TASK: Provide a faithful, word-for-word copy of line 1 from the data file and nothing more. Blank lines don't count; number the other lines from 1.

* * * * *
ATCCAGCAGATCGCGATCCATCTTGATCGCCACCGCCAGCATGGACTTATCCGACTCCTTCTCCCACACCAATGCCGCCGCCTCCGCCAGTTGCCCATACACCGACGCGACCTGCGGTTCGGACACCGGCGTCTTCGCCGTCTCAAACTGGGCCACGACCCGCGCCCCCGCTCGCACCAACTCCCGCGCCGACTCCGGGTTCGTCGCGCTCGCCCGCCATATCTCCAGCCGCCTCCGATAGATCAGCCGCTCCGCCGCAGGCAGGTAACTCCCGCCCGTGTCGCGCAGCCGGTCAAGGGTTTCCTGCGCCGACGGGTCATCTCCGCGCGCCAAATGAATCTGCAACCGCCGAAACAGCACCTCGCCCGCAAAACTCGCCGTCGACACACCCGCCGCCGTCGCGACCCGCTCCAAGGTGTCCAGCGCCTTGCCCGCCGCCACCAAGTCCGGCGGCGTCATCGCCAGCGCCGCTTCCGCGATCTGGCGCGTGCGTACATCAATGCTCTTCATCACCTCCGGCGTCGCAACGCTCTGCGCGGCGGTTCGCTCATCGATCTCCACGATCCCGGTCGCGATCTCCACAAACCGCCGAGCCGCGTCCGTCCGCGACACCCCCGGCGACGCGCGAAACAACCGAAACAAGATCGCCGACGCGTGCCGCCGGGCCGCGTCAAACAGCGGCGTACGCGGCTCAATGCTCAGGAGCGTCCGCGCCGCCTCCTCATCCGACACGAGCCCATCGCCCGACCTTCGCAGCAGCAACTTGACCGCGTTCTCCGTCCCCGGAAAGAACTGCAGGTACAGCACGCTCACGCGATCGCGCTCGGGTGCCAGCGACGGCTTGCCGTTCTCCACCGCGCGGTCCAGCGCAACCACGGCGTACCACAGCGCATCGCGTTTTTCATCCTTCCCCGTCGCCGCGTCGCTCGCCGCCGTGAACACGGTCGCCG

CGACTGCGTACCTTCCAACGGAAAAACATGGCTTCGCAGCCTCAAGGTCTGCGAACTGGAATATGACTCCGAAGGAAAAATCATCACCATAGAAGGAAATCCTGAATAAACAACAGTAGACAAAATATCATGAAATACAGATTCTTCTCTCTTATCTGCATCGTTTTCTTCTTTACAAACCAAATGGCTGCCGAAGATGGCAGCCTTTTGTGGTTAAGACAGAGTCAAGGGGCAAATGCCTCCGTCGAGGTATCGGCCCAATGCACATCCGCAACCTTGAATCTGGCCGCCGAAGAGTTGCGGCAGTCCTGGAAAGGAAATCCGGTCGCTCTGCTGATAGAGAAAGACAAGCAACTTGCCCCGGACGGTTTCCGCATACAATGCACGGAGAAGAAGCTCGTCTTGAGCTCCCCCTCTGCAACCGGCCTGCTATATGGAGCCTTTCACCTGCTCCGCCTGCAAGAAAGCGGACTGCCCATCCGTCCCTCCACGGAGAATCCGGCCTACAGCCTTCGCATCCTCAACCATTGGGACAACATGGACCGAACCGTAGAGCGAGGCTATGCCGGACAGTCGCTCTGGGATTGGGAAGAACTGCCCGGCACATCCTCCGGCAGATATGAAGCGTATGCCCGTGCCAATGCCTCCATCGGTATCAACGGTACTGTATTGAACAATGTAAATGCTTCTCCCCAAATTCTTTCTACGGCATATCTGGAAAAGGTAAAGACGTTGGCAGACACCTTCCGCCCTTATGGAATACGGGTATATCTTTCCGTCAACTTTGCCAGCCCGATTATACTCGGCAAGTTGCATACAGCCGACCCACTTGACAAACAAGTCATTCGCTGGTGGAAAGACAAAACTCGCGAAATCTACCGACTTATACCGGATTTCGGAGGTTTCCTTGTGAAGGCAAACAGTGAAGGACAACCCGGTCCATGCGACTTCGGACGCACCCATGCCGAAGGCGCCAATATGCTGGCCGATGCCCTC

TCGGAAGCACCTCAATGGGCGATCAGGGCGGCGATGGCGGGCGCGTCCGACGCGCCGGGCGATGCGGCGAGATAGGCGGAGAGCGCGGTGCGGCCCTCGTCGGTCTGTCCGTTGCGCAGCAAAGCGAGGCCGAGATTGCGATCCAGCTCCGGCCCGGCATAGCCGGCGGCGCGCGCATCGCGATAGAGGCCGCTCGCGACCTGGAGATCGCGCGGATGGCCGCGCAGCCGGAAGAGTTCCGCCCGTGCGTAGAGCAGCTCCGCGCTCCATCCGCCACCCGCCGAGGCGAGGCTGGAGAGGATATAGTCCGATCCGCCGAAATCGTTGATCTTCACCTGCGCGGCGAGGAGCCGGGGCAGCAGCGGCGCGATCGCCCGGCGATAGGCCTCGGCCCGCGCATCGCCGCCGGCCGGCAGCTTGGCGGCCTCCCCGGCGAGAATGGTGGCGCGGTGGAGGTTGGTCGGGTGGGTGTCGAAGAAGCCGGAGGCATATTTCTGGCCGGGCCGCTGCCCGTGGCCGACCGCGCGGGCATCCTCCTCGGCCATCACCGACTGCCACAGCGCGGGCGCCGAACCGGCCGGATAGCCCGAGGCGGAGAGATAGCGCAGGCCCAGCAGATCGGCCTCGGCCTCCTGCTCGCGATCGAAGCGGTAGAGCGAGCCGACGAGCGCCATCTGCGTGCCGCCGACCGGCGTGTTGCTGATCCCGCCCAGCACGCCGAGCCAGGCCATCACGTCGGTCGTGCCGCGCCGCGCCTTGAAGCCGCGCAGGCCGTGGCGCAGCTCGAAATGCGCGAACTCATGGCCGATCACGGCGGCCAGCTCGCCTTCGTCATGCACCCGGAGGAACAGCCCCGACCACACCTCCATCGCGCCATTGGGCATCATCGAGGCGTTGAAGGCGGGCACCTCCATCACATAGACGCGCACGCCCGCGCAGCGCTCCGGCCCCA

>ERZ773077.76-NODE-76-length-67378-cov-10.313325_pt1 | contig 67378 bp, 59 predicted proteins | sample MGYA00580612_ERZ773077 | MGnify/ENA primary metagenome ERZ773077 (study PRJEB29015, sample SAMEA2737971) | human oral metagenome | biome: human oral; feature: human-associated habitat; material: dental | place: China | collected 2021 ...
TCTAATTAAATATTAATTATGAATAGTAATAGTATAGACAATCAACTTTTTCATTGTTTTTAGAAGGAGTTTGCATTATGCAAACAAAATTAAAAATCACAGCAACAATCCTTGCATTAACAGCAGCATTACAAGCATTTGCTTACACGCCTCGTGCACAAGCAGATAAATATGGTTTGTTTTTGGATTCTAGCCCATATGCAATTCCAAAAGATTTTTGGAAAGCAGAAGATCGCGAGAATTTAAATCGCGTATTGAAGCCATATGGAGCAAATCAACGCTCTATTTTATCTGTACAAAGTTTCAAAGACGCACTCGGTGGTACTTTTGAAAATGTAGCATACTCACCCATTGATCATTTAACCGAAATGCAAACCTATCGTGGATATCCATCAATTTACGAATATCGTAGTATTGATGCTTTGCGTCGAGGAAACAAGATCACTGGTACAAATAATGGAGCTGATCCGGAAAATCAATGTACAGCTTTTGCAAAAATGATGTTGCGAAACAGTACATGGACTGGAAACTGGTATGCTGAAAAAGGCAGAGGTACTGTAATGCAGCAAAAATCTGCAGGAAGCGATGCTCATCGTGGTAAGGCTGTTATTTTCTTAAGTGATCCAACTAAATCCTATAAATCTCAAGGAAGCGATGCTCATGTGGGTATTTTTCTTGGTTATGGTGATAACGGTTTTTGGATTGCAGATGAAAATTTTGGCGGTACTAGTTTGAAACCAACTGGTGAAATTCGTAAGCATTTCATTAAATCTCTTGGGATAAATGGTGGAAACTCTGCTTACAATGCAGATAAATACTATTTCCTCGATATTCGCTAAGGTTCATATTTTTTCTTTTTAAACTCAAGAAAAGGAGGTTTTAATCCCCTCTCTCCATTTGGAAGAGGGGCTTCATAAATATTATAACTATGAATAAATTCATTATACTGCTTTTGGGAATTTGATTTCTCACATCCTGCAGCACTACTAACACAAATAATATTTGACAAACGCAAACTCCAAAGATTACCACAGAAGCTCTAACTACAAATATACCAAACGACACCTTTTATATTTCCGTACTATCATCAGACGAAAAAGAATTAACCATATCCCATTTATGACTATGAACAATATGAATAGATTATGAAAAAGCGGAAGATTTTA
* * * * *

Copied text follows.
ATCCAGCAGATCGCGATCCATCTTGATCGCCACCGCCAGCATGGACTTATCCGACTCCTTCTCCCACACCAATGCCGCCGCCTCCGCCAGTTGCCCATACACCGACGCGACCTGCGGTTCGGACACCGGCGTCTTCGCCGTCTCAAACTGGGCCACGACCCGCGCCCCCGCTCGCACCAACTCCCGCGCCGACTCCGGGTTCGTCGCGCTCGCCCGCCATATCTCCAGCCGCCTCCGATAGATCAGCCGCTCCGCCGCAGGCAGGTAACTCCCGCCCGTGTCGCGCAGCCGGTCAAGGGTTTCCTGCGCCGACGGGTCATCTCCGCGCGCCAAATGAATCTGCAACCGCCGAAACAGCACCTCGCCCGCAAAACTCGCCGTCGACACACCCGCCGCCGTCGCGACCCGCTCCAAGGTGTCCAGCGCCTTGCCCGCCGCCACCAAGTCCGGCGGCGTCATCGCCAGCGCCGCTTCCGCGATCTGGCGCGTGCGTACATCAATGCTCTTCATCACCTCCGGCGTCGCAACGCTCTGCGCGGCGGTTCGCTCATCGATCTCCACGATCCCGGTCGCGATCTCCACAAACCGCCGAGCCGCGTCCGTCCGCGACACCCCCGGCGACGCGCGAAACAACCGAAACAAGATCGCCGACGCGTGCCGCCGGGCCGCGTCAAACAGCGGCGTACGCGGCTCAATGCTCAGGAGCGTCCGCGCCGCCTCCTCATCCGACACGAGCCCATCGCCCGACCTTCGCAGCAGCAACTTGACCGCGTTCTCCGTCCCCGGAAAGAACTGCAGGTACAGCACGCTCACGCGATCGCGCTCGGGTGCCAGCGACGGCTTGCCGTTCTCCACCGCGCGGTCCAGCGCAACCACGGCGTACCACAGCGCATCGCGTTTTTCATCCTTCCCCGTCGCCGCGTCGCTCGCCGCCGTGAACACGGTCGCCG